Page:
In an entrepreneurial context, such as emailing someone you’ve never met to invite them to participate in a customer discovery call, the typical academic email is further disadvantaged. As an unknown quantity, you have just seconds to interest the reader in your message and show them why they should care enough to read it. Once you entice the reader into your email, then you must make it blatantly obvious why it’s in their best interest to collaborate with you and respond positively to whatever you’re asking of them. (Note that it must also be clear exactly what you’re asking them to do!)

So here’s what an email looks like when it conveys Entrepreneurial Influence:


  • Precise subject line to entice the reader
  • Clear statement of purpose in the opening paragraph, prefaced by a compelling statement to “hook” the reader
  • Minimal background given up front (you can always provide more details later in the message or as an attachment)
  • Headings to make the message easy to skim and telegraph key ideas
  • Clear request of the reader
  • Motivational reason to respond positively to the request


  • Casual greeting and/or closing (e.g., Hello or Hi, Kind regards or Best)
  • Short paragraphs, some of which are one or two sentences long
  • Bulleted or numbered lists
  • Conversational, friendly tone
  • Everyday language
  • Casual punctuation, which may break some of the formal “rules”

Many researchers overload an email message with background information and technical detail. At the same time, they pay too little attention to the hook, the purpose statement, and the motivation for the reader to respond positively to the request.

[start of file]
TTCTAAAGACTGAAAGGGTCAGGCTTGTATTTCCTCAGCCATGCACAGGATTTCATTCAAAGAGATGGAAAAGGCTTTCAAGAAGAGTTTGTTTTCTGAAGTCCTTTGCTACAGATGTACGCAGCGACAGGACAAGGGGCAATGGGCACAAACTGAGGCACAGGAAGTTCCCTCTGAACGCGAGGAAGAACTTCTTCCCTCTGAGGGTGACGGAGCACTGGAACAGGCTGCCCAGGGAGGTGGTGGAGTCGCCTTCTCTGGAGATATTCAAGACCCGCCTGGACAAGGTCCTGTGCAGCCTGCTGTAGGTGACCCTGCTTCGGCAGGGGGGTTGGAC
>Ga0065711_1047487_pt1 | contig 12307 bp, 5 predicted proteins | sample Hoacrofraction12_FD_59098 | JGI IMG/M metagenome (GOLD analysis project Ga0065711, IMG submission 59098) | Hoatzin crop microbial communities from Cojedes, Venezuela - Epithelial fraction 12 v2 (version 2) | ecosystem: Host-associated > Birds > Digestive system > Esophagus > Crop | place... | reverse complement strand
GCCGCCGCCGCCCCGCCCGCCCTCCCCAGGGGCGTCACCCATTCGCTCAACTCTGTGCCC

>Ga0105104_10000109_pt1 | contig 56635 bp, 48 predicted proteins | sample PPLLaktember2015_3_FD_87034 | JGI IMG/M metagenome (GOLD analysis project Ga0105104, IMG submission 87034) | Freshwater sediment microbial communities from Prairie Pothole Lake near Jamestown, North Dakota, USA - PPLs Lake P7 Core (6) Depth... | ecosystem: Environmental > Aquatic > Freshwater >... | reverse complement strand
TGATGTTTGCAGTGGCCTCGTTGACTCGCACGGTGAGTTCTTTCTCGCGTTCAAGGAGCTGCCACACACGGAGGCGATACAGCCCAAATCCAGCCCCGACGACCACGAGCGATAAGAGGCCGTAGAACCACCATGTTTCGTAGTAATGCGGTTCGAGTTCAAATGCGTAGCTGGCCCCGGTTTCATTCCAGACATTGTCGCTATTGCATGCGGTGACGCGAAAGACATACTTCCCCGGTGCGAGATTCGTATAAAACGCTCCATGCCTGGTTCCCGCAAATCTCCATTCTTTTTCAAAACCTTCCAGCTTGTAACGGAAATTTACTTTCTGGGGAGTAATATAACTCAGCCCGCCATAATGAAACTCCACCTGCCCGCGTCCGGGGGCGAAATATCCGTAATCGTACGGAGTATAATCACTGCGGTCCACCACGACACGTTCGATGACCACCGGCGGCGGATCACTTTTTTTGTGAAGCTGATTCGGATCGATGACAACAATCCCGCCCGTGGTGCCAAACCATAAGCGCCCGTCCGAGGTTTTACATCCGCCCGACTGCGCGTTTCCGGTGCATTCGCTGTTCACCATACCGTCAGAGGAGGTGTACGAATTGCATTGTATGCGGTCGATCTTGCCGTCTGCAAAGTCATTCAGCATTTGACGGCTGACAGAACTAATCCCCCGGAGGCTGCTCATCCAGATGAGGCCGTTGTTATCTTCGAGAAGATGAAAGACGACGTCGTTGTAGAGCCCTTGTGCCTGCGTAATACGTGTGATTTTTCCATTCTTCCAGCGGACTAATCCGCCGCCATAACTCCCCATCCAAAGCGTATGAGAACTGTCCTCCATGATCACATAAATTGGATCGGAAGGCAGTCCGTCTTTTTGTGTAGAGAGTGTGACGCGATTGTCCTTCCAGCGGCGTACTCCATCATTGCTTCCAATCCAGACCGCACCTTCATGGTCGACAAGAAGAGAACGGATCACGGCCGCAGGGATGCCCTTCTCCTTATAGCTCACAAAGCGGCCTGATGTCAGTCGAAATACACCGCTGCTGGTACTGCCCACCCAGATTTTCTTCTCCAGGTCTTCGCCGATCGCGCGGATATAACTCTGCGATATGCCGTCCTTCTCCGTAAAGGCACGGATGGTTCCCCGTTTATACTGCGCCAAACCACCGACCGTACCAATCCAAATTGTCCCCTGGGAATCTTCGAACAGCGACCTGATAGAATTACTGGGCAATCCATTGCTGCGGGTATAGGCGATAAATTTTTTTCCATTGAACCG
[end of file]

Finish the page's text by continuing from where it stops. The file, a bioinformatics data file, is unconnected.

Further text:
Exercising Entrepreneurial Influence means carefully constructing email messages so they don’t merely deliver information but also cater to the reader’s personal interests. Approaching your emails with an entrepreneurial mindset means treating each message as an opportunity to help the audience know and like you better, and trust you more.


The academy is famous for meandering meetings, gatherings that can stretch to an hour or more, without resulting in any evident outputs. That’s because academic culture places a high value on open discussion. In fact, you might say that creating time and space for free-ranging discussion is (or perhaps should be) the number one value in most academic institutions.

In the world of business, government, or healthcare, other cultural values come into play, often overriding the desire to allow for comprehensive debate. Efficiency tends to top the list of guiding principles, and the pace of a meeting outside the academy can feel rushed the first few times you experience it.

Your Entrepreneurial Influence depends on your ability to accommodate the need for meeting speed. Show respect for your audience’s time, and you’ll earn their respect. You’ll also drive the conversation more quickly to practical results.

Here are some pointers to help you make the most of meetings with industry partners, funders, investors, policy-makers and customers:

  • Whittle your bio down to a short, snappy introduction.